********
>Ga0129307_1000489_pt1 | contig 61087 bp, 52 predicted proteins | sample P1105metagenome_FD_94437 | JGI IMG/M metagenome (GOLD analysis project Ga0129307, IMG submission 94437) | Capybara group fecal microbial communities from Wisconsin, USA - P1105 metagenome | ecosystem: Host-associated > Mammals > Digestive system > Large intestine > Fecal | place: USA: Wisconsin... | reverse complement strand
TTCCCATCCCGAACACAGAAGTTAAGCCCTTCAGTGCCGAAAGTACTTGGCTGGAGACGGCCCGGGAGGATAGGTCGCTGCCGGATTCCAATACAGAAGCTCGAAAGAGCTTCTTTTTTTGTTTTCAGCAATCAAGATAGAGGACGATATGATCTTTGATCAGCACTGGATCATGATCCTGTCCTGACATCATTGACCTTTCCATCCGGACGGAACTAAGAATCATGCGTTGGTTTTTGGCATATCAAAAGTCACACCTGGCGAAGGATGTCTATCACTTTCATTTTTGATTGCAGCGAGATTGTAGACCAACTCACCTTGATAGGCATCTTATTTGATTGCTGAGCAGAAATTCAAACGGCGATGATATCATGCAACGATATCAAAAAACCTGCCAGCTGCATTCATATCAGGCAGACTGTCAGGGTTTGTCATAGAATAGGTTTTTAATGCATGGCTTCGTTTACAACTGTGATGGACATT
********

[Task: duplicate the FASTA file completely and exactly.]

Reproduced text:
>Ga0129307_1000489_pt1 | contig 61087 bp, 52 predicted proteins | sample P1105metagenome_FD_94437 | JGI IMG/M metagenome (GOLD analysis project Ga0129307, IMG submission 94437) | Capybara group fecal microbial communities from Wisconsin, USA - P1105 metagenome | ecosystem: Host-associated > Mammals > Digestive system > Large intestine > Fecal | place: USA: Wisconsin... | reverse complement strand
TTCCCATCCCGAACACAGAAGTTAAGCCCTTCAGTGCCGAAAGTACTTGGCTGGAGACGGCCCGGGAGGATAGGTCGCTGCCGGATTCCAATACAGAAGCTCGAAAGAGCTTCTTTTTTTGTTTTCAGCAATCAAGATAGAGGACGATATGATCTTTGATCAGCACTGGATCATGATCCTGTCCTGACATCATTGACCTTTCCATCCGGACGGAACTAAGAATCATGCGTTGGTTTTTGGCATATCAAAAGTCACACCTGGCGAAGGATGTCTATCACTTTCATTTTTGATTGCAGCGAGATTGTAGACCAACTCACCTTGATAGGCATCTTATTTGATTGCTGAGCAGAAATTCAAACGGCGATGATATCATGCAACGATATCAAAAAACCTGCCAGCTGCATTCATATCAGGCAGACTGTCAGGGTTTGTCATAGAATAGGTTTTTAATGCATGGCTTCGTTTACAACTGTGATGGACATT